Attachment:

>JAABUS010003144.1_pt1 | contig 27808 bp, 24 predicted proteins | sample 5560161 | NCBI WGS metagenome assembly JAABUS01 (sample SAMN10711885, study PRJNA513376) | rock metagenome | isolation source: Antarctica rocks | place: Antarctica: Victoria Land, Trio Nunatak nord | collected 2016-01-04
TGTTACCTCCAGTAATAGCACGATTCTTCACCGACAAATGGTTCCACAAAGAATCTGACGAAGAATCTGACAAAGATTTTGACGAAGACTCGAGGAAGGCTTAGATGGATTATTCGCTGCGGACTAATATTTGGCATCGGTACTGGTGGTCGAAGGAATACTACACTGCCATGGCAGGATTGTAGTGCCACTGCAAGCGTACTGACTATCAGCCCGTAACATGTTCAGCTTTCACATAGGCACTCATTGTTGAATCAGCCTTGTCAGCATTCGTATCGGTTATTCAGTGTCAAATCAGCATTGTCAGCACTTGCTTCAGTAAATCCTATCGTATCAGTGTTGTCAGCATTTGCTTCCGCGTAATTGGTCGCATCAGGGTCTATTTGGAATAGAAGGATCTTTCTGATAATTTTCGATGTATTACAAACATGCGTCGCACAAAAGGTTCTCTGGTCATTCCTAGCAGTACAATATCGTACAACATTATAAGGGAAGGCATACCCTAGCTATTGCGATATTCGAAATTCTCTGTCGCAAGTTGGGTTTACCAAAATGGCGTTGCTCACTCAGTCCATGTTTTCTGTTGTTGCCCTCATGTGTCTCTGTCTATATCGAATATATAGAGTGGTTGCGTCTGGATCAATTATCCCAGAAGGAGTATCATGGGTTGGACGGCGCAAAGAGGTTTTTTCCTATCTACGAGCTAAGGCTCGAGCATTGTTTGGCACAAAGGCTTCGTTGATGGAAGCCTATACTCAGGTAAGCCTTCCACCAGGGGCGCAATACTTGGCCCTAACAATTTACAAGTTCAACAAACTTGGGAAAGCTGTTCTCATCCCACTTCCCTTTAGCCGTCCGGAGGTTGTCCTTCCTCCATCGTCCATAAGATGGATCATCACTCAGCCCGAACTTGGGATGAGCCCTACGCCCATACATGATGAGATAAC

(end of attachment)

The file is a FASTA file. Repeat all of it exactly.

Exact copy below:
>JAABUS010003144.1_pt1 | contig 27808 bp, 24 predicted proteins | sample 5560161 | NCBI WGS metagenome assembly JAABUS01 (sample SAMN10711885, study PRJNA513376) | rock metagenome | isolation source: Antarctica rocks | place: Antarctica: Victoria Land, Trio Nunatak nord | collected 2016-01-04
TGTTACCTCCAGTAATAGCACGATTCTTCACCGACAAATGGTTCCACAAAGAATCTGACGAAGAATCTGACAAAGATTTTGACGAAGACTCGAGGAAGGCTTAGATGGATTATTCGCTGCGGACTAATATTTGGCATCGGTACTGGTGGTCGAAGGAATACTACACTGCCATGGCAGGATTGTAGTGCCACTGCAAGCGTACTGACTATCAGCCCGTAACATGTTCAGCTTTCACATAGGCACTCATTGTTGAATCAGCCTTGTCAGCATTCGTATCGGTTATTCAGTGTCAAATCAGCATTGTCAGCACTTGCTTCAGTAAATCCTATCGTATCAGTGTTGTCAGCATTTGCTTCCGCGTAATTGGTCGCATCAGGGTCTATTTGGAATAGAAGGATCTTTCTGATAATTTTCGATGTATTACAAACATGCGTCGCACAAAAGGTTCTCTGGTCATTCCTAGCAGTACAATATCGTACAACATTATAAGGGAAGGCATACCCTAGCTATTGCGATATTCGAAATTCTCTGTCGCAAGTTGGGTTTACCAAAATGGCGTTGCTCACTCAGTCCATGTTTTCTGTTGTTGCCCTCATGTGTCTCTGTCTATATCGAATATATAGAGTGGTTGCGTCTGGATCAATTATCCCAGAAGGAGTATCATGGGTTGGACGGCGCAAAGAGGTTTTTTCCTATCTACGAGCTAAGGCTCGAGCATTGTTTGGCACAAAGGCTTCGTTGATGGAAGCCTATACTCAGGTAAGCCTTCCACCAGGGGCGCAATACTTGGCCCTAACAATTTACAAGTTCAACAAACTTGGGAAAGCTGTTCTCATCCCACTTCCCTTTAGCCGTCCGGAGGTTGTCCTTCCTCCATCGTCCATAAGATGGATCATCACTCAGCCCGAACTTGGGATGAGCCCTACGCCCATACATGATGAGATAAC